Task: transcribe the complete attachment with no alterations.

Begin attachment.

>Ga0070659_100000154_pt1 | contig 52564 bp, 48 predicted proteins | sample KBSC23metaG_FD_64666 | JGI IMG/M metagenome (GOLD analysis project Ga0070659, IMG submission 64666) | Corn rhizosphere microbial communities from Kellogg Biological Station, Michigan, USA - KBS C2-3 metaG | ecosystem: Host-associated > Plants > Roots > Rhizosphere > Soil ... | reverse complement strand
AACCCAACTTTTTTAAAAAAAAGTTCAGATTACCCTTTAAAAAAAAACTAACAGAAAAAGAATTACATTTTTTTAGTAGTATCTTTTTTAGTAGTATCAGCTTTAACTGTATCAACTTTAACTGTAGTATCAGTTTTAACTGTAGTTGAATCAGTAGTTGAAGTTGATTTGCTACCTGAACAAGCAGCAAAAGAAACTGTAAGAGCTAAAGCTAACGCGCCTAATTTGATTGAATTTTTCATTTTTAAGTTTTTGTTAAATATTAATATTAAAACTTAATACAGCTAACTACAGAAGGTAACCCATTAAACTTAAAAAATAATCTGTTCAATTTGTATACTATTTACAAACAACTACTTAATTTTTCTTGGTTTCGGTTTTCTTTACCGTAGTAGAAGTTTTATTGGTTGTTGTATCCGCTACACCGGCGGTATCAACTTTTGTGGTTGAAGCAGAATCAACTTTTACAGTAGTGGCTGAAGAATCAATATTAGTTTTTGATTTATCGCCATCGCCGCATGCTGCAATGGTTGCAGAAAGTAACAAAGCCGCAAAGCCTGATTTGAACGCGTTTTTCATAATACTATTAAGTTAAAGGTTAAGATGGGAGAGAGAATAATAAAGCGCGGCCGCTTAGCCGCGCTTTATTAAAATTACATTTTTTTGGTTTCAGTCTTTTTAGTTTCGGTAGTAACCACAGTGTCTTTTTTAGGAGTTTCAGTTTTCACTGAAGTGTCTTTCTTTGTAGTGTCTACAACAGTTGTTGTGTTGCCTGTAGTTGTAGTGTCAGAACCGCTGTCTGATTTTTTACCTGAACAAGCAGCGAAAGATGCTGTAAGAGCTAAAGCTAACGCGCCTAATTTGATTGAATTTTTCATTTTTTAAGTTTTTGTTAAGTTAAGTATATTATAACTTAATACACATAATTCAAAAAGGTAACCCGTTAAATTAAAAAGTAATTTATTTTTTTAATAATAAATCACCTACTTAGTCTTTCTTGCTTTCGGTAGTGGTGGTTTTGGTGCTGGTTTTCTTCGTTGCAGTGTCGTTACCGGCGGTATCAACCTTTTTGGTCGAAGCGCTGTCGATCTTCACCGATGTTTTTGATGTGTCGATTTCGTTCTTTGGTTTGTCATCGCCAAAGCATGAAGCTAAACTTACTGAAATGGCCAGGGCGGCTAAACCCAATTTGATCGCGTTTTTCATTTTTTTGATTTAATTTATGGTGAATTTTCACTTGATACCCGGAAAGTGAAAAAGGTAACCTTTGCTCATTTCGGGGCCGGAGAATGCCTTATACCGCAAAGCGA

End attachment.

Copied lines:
>Ga0070659_100000154_pt1 | contig 52564 bp, 48 predicted proteins | sample KBSC23metaG_FD_64666 | JGI IMG/M metagenome (GOLD analysis project Ga0070659, IMG submission 64666) | Corn rhizosphere microbial communities from Kellogg Biological Station, Michigan, USA - KBS C2-3 metaG | ecosystem: Host-associated > Plants > Roots > Rhizosphere > Soil ... | reverse complement strand
AACCCAACTTTTTTAAAAAAAAGTTCAGATTACCCTTTAAAAAAAAACTAACAGAAAAAGAATTACATTTTTTTAGTAGTATCTTTTTTAGTAGTATCAGCTTTAACTGTATCAACTTTAACTGTAGTATCAGTTTTAACTGTAGTTGAATCAGTAGTTGAAGTTGATTTGCTACCTGAACAAGCAGCAAAAGAAACTGTAAGAGCTAAAGCTAACGCGCCTAATTTGATTGAATTTTTCATTTTTAAGTTTTTGTTAAATATTAATATTAAAACTTAATACAGCTAACTACAGAAGGTAACCCATTAAACTTAAAAAATAATCTGTTCAATTTGTATACTATTTACAAACAACTACTTAATTTTTCTTGGTTTCGGTTTTCTTTACCGTAGTAGAAGTTTTATTGGTTGTTGTATCCGCTACACCGGCGGTATCAACTTTTGTGGTTGAAGCAGAATCAACTTTTACAGTAGTGGCTGAAGAATCAATATTAGTTTTTGATTTATCGCCATCGCCGCATGCTGCAATGGTTGCAGAAAGTAACAAAGCCGCAAAGCCTGATTTGAACGCGTTTTTCATAATACTATTAAGTTAAAGGTTAAGATGGGAGAGAGAATAATAAAGCGCGGCCGCTTAGCCGCGCTTTATTAAAATTACATTTTTTTGGTTTCAGTCTTTTTAGTTTCGGTAGTAACCACAGTGTCTTTTTTAGGAGTTTCAGTTTTCACTGAAGTGTCTTTCTTTGTAGTGTCTACAACAGTTGTTGTGTTGCCTGTAGTTGTAGTGTCAGAACCGCTGTCTGATTTTTTACCTGAACAAGCAGCGAAAGATGCTGTAAGAGCTAAAGCTAACGCGCCTAATTTGATTGAATTTTTCATTTTTTAAGTTTTTGTTAAGTTAAGTATATTATAACTTAATACACATAATTCAAAAAGGTAACCCGTTAAATTAAAAAGTAATTTATTTTTTTAATAATAAATCACCTACTTAGTCTTTCTTGCTTTCGGTAGTGGTGGTTTTGGTGCTGGTTTTCTTCGTTGCAGTGTCGTTACCGGCGGTATCAACCTTTTTGGTCGAAGCGCTGTCGATCTTCACCGATGTTTTTGATGTGTCGATTTCGTTCTTTGGTTTGTCATCGCCAAAGCATGAAGCTAAACTTACTGAAATGGCCAGGGCGGCTAAACCCAATTTGATCGCGTTTTTCATTTTTTTGATTTAATTTATGGTGAATTTTCACTTGATACCCGGAAAGTGAAAAAGGTAACCTTTGCTCATTTCGGGGCCGGAGAATGCCTTATACCGCAAAGCGA